Water Hardness Scale

What is the meaning of Water Hardness?

Water Hardness: Hard water is water that contains a lot of dissolved minerals (as different to soft water having a low dissolved mineral content). High levels of calcium (Ca2+) and magnesium (Mg2+) ions are present in hard water. Water hardness scale important to understand the topic.

  • Concentration of multivalent cations is the definition of water hardness. Cations (metal ions) with a charge higher than 1+, primarily 2+, are referred to as multivalent cations. The cations Ca2+ and Mg2+ are among these.
  • These ions leak into water supplies from minerals (like limestone) in aquifers. (An aquifer is a body/Part of rock and/or sediment that holds groundwater.)
  • Calcite and gypsum are two common minerals that contain calcium. Dolomite, a common magnesium mineral that also includes calcium, is a good example.
  • Because they have few ions, rainwater and distilled water are soft. Since the water in wells comes in close contact with minerals that can dissolve, hard water is frequently found there.
  • Lakes, rivers, and streams’ surface water is typically soft with very little hardness.
  • Although hard water hardly stances a human health risk, it could be a cause of major plumbing issues in both home and commercial settings.
  • Water hardness is a simple problem, causing anything from the lack of suds development in bathing and laundry applications to costly error or malfunctions in boilers, cooling towers, and other water-handling machinery.

    The formation/dissolution of calcium carbonate scales is described by the following equilibrium reaction:

    CaCO3 + CO2 + H2O = 2HCO3 + Ca2+ 

    Calcium and magnesium ions can be simply removed by the ion exchange procedure.

General guidelines for classification of waters :

  • Measures of Waters
Sr. No.Calcium carbonate ConcentrationType of Waters
10.00 to 60 mg/Lsoft water
261 to 120 mg/Lmoderately hard water
3121 to 180 mg/Lhard
4More than 180 mg/Lvery hard

Types of Hardness of Water

Water hardness can be divided into two categories:

  1. Temporary Hardness
  2. Permanent Hardness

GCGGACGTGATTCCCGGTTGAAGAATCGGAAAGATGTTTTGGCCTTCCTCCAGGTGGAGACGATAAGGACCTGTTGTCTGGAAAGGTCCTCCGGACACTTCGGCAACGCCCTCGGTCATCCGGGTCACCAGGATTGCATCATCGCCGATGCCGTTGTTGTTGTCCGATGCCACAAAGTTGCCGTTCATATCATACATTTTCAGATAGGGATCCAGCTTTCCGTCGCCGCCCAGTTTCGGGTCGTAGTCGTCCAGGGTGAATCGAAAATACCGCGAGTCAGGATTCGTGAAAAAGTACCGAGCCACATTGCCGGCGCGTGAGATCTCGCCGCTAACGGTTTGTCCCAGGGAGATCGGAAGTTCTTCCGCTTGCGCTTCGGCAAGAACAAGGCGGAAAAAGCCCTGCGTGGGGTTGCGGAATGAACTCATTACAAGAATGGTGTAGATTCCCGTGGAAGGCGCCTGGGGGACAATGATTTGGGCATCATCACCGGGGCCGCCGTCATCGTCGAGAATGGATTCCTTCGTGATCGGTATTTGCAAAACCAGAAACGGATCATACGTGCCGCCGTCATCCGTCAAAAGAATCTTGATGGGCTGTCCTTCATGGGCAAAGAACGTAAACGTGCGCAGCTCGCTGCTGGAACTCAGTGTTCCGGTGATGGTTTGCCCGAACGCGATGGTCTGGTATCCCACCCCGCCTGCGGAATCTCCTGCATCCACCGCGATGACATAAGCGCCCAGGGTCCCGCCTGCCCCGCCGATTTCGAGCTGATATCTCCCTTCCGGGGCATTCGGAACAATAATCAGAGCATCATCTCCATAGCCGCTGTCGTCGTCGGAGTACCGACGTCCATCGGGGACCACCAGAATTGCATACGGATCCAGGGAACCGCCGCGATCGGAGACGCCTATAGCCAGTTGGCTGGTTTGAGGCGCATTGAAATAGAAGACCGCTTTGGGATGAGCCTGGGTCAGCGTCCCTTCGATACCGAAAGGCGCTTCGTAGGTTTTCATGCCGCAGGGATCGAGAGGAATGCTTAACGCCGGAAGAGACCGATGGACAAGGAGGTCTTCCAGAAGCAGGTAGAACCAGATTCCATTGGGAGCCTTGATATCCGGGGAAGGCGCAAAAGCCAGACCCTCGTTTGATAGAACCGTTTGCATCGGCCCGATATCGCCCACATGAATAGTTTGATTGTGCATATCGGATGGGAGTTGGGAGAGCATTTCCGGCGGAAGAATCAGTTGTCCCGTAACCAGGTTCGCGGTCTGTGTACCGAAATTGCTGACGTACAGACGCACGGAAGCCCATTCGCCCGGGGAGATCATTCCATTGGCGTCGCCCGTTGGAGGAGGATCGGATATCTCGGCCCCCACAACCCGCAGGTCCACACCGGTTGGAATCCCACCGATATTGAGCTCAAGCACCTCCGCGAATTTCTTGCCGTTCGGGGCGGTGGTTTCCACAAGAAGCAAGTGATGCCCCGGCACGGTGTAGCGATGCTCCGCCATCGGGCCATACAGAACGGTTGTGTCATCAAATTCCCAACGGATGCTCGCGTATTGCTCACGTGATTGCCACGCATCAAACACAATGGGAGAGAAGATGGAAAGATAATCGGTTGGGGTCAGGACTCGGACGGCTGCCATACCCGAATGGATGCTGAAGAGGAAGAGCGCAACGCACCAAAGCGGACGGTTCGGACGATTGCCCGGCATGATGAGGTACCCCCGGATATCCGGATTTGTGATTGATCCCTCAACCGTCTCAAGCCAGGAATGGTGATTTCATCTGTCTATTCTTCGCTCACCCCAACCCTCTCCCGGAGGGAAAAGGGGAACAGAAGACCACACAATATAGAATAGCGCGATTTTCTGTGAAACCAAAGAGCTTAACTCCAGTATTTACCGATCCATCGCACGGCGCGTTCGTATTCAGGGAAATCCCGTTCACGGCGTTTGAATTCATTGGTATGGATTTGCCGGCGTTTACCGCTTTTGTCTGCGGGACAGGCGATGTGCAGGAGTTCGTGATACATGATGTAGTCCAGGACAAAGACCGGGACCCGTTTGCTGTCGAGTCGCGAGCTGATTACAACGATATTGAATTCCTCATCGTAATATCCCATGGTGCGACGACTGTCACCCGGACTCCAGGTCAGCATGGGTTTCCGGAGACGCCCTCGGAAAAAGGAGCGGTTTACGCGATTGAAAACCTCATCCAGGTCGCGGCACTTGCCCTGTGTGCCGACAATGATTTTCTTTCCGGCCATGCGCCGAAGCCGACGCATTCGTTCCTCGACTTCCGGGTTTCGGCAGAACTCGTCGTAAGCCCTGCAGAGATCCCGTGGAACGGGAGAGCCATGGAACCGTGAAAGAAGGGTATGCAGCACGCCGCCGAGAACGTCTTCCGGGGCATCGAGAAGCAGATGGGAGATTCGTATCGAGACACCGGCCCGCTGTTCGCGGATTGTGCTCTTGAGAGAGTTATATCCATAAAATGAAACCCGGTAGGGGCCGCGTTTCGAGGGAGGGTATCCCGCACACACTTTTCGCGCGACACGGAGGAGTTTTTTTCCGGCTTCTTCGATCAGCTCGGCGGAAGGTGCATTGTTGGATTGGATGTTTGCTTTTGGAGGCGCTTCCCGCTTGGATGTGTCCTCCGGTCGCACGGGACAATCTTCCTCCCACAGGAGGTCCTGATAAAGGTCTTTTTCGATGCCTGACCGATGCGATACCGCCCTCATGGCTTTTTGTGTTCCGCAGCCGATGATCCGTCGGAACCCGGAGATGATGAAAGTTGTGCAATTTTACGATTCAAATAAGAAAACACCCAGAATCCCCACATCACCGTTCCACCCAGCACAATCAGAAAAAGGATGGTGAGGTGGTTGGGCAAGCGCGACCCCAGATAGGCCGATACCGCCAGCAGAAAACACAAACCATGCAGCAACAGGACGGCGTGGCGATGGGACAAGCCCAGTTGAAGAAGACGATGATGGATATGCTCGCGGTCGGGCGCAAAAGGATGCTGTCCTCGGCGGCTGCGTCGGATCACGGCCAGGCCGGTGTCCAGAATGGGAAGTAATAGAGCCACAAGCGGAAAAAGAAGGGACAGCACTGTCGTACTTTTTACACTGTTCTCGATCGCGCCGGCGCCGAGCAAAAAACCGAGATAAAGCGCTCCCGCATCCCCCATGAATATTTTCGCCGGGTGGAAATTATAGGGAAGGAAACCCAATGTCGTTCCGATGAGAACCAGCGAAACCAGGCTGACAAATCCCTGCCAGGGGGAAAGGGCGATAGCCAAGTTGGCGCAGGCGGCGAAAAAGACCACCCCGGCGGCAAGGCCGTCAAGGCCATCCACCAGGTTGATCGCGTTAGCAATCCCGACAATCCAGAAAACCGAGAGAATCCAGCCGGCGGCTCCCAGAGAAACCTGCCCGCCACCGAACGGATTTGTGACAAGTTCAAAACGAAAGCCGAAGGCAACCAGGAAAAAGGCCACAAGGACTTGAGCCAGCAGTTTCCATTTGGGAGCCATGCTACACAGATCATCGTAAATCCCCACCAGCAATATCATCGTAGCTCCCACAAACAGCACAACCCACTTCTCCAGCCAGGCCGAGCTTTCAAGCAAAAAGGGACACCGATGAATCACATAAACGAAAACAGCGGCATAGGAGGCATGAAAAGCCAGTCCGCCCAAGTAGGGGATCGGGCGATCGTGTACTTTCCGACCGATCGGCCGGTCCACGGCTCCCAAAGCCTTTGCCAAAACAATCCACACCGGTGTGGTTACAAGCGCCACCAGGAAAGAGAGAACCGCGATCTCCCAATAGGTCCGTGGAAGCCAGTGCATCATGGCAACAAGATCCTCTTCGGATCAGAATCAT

Temporary Hardness of Water:

  • Water becomes temporarily hard due to magnesium and calcium carbonates present. In this instance, boiling the water will get rid of the hardness.
  • When water is heated to a boil, the soluble Mg(HCO3)2 salts are changed to the insoluble Mg(OH)2, which precipitates out and needs to be removed. The water we receive after filtering is soft water.

Permanent Hardness of Water:

  • It will refer to permanent hardness when the presence of soluble magnesium (Mg) and calcium (Ca) salts in the form of chlorides and sulphides in water make it as permanent hardness since boiling cannot dissolve this hardness.
  • By adding washing soda to the water, it can soften it up. When washing soda combines with the sulphide and chloride compounds of calcium and magnesium, insoluble carbonates are created, resulting in the transformation of hard water into soft water.

Disadvantages of Hardness of Waters

  • Wastage of soap
  • Wastage of fuel
  • Formation of scales on metallic boilers.

Water Hardness Scale shown as below,

Water Hardness Scale

Water softening:

It the process of removing the dissolved calcium and magnesium salts that cause hardness in water.

Water softening is achieved :

  1. By adding chemicals that form insoluble precipitates or
  2. By ion exchange.

By adding chemicals:

  • Ammonia, Borax (Sodium Tetraborate), calcium hydroxide Ca(OH)2 (slaked lime), or trisodium phosphate are some of the chemicals used for softening on a modest scale, typically in conjunction with sodium carbonate (soda ash).
  • To get rid of the precipitates, sedimentation and filtration must come after the lime-soda method of water softening.
  • By adding just enough lime to precipitate the calcium as carbonate and the magnesium as hydroxide, and then sodium carbonate to eliminate the leftover calcium salts, water can be chemically softened on a massive scale.

By ion exchange:

  • A typical industrial technique for softening water is ion exchange. By passing the water through columns of a natural or artificial resin that exchanges sodium ions (Na) for calcium (Ca) and magnesium (Mg) ions, the goal is achieved.
  • After some time of use, calcium and magnesium start to show up in the water leaving the column.
  • At that time, the column must be regenerated by slowly pouring a concentrated solution of common salt through it; the surplus sodium ions relocate the ions that cause the hardness so that, after being flushed with water, the bed of exchanger is once again ready for use.
  • Initially, natural alumino silicates were utilised as the exchangers for this function, but later, synthetic resins took their place.
  • The majority of home water softeners operate similarly and contain zeolite or another type of ion-exchange resin in a tank that is directly linked to the water system.
Ion exchange method for Water Softning
  • A piece of equipment called a water softener is used to eliminate or reduce water hardness. The ion exchange process happens within this softener.

Ion exchange resin:

  • Ion exchange resin is the main material found inside a water softener. Essentially an insoluble matrix, this resin often takes the form of tiny (1-2 mm in diameter) beads.
  • The substance contains highly developed surface pores that serve as locations for ions that can be easily trapped and released. The word “ion-exchange” refers to the process of trapping ions while simultaneously releasing other ions.
  • Ion exchange resins can be produced to prefer one or possibly more specific types of ions. These resins often have cross-linked polystyrene as their basis material.
Ion exchange resin

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